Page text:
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In Bahrain, Protesters Declare 'Day Of Rage'

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In Bahrain, Protesters Declare 'Day Of Rage'


In Bahrain, Protesters Declare 'Day Of Rage'

In Bahrain, Protesters Declare 'Day Of Rage'

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  • <iframe src="" width="100%" height="290" frameborder="0" scrolling="no" title="NPR embedded audio player">
  • Transcript

In the latest effort to capture the momentum from Tunis and Cairo, demonstrators in Bahrain declared Monday a "day of rage." Security forces broke up several, but not all rallies. The king sought to calm the protests by promising every household some $2,000 in state benefits.


From NPR News, this is ALL THINGS CONSIDERED. I'm Michele Norris.


And I'm Melissa Block.

There's more evidence today that the revolution in Egypt is fueling unrest in other parts of the Middle East. In Yemen today, protesters demanded political reform. In Iran, the government tear-gassed protesters. And in the kingdom of Bahrain, demonstrators held a Day of Rage, as many protests in the Middle East have been dubbed.

NPR's Peter Kenyon is in Bahrain.

PETER KENYON: This small and wealthy kingdom, with its majority Shiite population ruled by a Sunni royal family, has seen its share of protests, usually on a very small scale. The government and its supporters often downplay the protests as the result of outside manipulation from Iran or particular segments of the Shiite community here.

When today's planned Day of Rage began with only a few isolated incidents, some began to wonder if the huge police deployment had left people afraid to protest.


KENYON: But by the afternoon, Bahrainis began to find their voice.


KENYON: In a Shiite village north of the capital, a crowd of villagers - old and young, male and female - gathered to demand political reform.

Fifty-two-year-old organizer Ali Jassem was quick to point out that the demand was not regime change but political equality - or at least some steps in that direction.

NORRIS: This is our demand. We don't want to overthrow the government like other Arabian countries. We want only improvement and progress in the political process.

KENYON: Across from the demonstrators stood a throng of riot police. After a half-hour or so of chanting - but no violence - from the protesters, the police suddenly charged, firing tear gas and what appeared to be rubber pellets.


KENYON: Demonstrators reacted according to their capabilities. Young men sprinted down the nearest alley, eyes streaming, choking on the acrid, sour gas. Women in full-length, black, Muslim coverings scrambled for sanctuary. Older men moved away at a slower pace, some hit by the police as they passed.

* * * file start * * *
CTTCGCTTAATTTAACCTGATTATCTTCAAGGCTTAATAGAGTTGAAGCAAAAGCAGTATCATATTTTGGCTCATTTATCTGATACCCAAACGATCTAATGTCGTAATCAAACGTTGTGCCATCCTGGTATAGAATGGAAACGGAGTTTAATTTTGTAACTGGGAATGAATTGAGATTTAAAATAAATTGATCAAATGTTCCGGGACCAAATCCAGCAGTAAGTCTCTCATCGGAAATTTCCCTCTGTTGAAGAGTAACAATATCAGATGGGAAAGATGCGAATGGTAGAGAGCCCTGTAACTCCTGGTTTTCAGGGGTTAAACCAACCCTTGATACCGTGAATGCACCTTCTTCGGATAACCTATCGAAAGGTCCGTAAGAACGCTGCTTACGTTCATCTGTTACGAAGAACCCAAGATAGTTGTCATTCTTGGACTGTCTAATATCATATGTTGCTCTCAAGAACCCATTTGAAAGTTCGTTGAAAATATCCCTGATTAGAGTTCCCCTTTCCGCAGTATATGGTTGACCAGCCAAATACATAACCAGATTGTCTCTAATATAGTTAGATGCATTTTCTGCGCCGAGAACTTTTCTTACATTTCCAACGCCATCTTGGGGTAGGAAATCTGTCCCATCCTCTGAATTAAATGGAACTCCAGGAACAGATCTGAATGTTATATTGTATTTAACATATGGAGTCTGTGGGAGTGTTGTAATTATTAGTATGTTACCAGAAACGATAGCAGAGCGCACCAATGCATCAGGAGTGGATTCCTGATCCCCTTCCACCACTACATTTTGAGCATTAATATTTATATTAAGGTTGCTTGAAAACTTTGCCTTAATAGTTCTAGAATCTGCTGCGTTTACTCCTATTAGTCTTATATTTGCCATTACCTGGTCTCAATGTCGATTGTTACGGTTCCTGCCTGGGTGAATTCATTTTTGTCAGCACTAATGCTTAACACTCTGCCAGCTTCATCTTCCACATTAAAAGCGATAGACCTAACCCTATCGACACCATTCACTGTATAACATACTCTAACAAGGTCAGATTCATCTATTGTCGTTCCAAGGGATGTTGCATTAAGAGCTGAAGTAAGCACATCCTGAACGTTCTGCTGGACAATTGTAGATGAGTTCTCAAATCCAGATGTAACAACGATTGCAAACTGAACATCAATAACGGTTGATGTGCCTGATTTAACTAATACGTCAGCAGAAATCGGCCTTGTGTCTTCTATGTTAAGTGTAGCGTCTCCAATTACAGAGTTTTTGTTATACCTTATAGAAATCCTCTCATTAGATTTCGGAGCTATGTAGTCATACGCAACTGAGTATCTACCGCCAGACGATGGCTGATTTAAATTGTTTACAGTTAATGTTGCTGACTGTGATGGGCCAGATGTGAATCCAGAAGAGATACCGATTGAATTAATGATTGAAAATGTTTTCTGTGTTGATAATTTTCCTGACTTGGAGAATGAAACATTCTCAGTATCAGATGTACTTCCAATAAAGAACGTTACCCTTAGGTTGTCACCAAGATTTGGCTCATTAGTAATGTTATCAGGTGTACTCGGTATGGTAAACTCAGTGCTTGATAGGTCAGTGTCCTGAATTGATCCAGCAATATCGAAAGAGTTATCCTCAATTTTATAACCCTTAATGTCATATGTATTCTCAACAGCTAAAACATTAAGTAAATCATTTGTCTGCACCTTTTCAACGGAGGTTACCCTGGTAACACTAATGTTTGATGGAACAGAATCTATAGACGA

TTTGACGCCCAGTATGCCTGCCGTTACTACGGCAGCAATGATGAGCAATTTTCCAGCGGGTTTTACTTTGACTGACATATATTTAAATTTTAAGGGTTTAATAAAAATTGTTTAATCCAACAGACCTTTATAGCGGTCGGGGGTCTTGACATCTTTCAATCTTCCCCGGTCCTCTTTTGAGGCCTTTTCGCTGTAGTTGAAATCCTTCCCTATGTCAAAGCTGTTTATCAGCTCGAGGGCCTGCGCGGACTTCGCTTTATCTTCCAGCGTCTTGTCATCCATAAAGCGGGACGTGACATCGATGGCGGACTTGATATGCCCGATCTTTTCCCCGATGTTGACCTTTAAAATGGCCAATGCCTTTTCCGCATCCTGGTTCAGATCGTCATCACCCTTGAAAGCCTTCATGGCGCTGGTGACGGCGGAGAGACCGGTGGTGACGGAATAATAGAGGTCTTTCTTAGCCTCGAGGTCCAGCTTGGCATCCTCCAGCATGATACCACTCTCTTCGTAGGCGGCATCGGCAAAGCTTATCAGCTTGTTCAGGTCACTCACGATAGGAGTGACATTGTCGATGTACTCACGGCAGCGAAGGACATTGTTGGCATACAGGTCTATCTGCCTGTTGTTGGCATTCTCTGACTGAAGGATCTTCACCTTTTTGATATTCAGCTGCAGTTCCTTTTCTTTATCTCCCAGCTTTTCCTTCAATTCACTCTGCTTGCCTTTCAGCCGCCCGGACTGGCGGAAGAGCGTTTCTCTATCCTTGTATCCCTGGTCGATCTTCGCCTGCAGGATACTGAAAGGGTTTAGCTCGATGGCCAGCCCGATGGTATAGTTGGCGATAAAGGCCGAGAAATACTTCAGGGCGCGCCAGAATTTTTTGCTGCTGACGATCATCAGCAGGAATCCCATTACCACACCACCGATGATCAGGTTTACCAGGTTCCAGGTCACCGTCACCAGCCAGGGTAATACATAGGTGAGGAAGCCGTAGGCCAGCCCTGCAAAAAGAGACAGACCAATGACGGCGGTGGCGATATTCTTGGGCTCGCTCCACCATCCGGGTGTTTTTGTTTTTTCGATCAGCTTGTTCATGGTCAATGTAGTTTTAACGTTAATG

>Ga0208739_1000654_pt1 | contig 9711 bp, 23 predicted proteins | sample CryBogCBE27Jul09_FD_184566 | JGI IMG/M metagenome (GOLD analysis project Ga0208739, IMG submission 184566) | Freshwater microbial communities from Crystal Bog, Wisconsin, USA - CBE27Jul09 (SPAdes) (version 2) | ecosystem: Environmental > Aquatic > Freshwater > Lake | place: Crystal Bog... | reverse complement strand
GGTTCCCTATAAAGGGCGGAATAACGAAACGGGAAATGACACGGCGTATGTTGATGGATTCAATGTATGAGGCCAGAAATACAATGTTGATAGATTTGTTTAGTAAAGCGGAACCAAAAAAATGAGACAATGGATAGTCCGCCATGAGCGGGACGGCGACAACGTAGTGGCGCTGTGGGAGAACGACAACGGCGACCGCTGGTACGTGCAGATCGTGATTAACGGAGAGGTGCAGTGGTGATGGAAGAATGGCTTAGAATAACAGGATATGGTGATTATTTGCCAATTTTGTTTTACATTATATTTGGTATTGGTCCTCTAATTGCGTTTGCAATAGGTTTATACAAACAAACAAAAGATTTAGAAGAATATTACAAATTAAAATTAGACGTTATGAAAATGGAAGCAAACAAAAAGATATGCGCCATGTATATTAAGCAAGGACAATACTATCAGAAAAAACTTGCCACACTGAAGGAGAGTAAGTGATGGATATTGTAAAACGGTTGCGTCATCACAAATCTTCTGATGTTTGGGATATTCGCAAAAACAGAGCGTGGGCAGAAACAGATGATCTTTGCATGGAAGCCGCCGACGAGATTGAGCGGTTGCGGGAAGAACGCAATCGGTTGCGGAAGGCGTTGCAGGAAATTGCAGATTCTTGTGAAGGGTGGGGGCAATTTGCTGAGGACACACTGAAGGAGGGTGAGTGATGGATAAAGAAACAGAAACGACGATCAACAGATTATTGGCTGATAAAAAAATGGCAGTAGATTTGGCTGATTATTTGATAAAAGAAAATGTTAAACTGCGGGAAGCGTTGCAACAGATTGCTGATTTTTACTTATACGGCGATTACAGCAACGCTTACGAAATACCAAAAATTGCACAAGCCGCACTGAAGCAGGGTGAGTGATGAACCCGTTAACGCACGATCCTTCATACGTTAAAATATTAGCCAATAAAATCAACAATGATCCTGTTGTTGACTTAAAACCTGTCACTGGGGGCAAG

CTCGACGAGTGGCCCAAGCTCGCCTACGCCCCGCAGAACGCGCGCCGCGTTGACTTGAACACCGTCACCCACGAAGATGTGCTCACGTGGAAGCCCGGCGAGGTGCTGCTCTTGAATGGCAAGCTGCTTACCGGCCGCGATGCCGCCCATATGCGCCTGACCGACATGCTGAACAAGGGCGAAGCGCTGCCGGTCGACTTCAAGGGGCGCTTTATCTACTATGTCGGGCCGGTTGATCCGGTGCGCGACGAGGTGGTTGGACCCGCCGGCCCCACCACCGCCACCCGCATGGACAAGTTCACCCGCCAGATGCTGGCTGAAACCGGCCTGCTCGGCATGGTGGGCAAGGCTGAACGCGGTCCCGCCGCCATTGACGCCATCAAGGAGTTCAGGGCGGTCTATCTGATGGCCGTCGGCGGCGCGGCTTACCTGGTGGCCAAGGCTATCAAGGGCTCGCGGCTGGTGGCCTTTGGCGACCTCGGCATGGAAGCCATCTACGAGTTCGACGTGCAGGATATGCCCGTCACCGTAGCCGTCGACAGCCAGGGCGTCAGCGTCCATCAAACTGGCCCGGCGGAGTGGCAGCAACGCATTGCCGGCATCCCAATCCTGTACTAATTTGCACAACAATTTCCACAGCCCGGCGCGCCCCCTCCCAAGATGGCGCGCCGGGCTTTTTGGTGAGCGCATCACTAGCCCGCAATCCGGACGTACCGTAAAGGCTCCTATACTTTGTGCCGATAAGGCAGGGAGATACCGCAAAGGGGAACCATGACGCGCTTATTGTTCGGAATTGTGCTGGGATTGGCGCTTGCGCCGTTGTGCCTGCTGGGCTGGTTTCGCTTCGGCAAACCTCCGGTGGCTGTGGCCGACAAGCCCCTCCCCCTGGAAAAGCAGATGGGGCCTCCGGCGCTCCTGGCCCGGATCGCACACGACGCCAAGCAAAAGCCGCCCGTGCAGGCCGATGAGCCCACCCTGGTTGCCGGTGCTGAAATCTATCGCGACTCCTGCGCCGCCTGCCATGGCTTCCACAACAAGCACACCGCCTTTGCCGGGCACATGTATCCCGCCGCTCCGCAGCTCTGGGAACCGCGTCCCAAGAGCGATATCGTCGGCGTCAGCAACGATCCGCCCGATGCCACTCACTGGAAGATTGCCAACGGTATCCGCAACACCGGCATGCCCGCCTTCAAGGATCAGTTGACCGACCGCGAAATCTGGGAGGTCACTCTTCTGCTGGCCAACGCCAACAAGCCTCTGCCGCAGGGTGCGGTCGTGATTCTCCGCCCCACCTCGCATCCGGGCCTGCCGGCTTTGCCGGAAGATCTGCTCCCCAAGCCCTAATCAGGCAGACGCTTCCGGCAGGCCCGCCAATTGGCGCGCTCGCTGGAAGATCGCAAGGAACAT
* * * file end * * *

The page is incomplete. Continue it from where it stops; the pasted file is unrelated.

Later, it turned out one of the wounded was the organizer, Ali Jassem, who lay dazed in the street.

NORRIS: They attacked us here. Kicked me here. It meant nothing - just we are protesting peacefully.

KENYON: As the demonstrations spread to other Shiite areas to the north and west of the capital, there was some rock-throwing by young protesters, and trash- filled dumpsters were set alight. The demonstrators entered the capital, Manama, but were blocked from reaching the square, where they had hoped to gather.

This was not the way Bahrain's leaders planned to celebrate the 10th anniversary of a political charter that was intended to usher in an era of reform and progress. But the foreign minister, Sheikh Khaled bin Ahmed Al Khalifa, says if police brutality occurred, it was a mistake, not a deliberate tactic.

NORRIS: What I can guarantee you: There is no policy whatsoever of brutally dealing with demonstrations here and there. And if there's anyone who've committed a mistake, it will be punishable by law - no doubt.

KENYON: Analysts say there are many differences between Bahrain and Egypt - not least, a substantially higher standard of living. But on this day, at least, Bahrainis could claim kinship with the Egyptians and Tunisians who stood up to their regimes.

Peter Kenyon, NPR News, Bahrain.

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